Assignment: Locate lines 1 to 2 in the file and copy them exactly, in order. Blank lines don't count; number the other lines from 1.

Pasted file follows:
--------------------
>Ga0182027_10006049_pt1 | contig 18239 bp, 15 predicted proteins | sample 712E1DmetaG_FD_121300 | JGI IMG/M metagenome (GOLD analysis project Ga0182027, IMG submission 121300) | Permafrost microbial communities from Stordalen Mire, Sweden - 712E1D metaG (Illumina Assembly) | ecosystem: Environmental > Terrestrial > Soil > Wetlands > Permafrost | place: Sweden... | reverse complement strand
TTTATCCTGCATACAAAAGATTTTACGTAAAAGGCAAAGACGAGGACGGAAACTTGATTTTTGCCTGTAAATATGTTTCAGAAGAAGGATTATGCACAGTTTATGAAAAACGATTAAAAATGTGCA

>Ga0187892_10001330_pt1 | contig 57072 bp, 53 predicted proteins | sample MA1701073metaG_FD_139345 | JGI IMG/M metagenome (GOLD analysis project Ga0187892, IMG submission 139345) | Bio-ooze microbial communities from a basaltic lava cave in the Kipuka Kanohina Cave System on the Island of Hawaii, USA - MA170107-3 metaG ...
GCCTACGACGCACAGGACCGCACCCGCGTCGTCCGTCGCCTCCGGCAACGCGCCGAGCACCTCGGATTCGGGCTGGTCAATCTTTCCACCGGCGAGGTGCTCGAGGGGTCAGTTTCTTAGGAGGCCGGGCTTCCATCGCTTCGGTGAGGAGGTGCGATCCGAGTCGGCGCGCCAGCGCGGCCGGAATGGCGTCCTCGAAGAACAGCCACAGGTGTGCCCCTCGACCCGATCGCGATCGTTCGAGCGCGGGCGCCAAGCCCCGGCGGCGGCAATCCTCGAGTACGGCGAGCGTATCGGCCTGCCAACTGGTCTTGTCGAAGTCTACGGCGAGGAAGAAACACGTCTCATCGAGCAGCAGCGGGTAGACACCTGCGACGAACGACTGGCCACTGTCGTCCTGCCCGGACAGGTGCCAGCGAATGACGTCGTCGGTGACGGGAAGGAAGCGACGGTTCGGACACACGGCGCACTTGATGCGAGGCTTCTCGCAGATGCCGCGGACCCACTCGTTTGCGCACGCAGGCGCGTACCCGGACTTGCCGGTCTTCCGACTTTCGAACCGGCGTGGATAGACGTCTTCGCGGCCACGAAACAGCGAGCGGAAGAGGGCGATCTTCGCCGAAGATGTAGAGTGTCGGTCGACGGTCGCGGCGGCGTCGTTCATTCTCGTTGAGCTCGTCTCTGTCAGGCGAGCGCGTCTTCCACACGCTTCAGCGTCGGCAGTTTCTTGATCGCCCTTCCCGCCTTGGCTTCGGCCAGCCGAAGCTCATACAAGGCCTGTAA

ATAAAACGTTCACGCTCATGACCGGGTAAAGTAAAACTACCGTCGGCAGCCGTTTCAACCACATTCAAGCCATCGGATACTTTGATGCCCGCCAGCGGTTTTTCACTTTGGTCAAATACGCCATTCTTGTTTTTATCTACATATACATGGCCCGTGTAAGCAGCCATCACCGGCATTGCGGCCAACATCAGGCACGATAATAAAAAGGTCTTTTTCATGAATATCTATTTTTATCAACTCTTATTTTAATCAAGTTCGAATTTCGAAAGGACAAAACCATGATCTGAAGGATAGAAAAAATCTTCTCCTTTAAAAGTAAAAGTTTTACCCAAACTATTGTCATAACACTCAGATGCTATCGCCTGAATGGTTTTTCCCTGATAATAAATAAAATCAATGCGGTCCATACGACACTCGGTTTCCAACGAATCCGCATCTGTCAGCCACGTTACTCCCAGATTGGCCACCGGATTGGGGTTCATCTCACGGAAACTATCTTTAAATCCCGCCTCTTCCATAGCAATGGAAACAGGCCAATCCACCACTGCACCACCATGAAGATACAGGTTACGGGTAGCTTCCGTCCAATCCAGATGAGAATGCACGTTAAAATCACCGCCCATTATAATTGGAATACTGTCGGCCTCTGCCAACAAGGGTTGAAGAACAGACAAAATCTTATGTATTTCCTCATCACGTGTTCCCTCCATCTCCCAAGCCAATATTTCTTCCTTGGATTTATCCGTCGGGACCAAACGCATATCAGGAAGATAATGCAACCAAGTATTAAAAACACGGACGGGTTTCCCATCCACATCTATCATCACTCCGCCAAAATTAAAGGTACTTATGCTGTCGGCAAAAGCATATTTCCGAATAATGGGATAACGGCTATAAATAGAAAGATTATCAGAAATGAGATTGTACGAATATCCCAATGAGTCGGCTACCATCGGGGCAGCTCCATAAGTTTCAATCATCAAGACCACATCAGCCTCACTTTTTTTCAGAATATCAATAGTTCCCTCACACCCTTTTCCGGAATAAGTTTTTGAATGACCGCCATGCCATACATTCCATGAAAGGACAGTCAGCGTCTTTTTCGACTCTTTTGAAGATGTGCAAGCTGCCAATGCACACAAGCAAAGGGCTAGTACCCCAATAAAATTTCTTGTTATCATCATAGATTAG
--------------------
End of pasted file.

>Ga0182027_10006049_pt1 | contig 18239 bp, 15 predicted proteins | sample 712E1DmetaG_FD_121300 | JGI IMG/M metagenome (GOLD analysis project Ga0182027, IMG submission 121300) | Permafrost microbial communities from Stordalen Mire, Sweden - 712E1D metaG (Illumina Assembly) | ecosystem: Environmental > Terrestrial > Soil > Wetlands > Permafrost | place: Sweden... | reverse complement strand
TTTATCCTGCATACAAAAGATTTTACGTAAAAGGCAAAGACGAGGACGGAAACTTGATTTTTGCCTGTAAATATGTTTCAGAAGAAGGATTATGCACAGTTTATGAAAAACGATTAAAAATGTGCA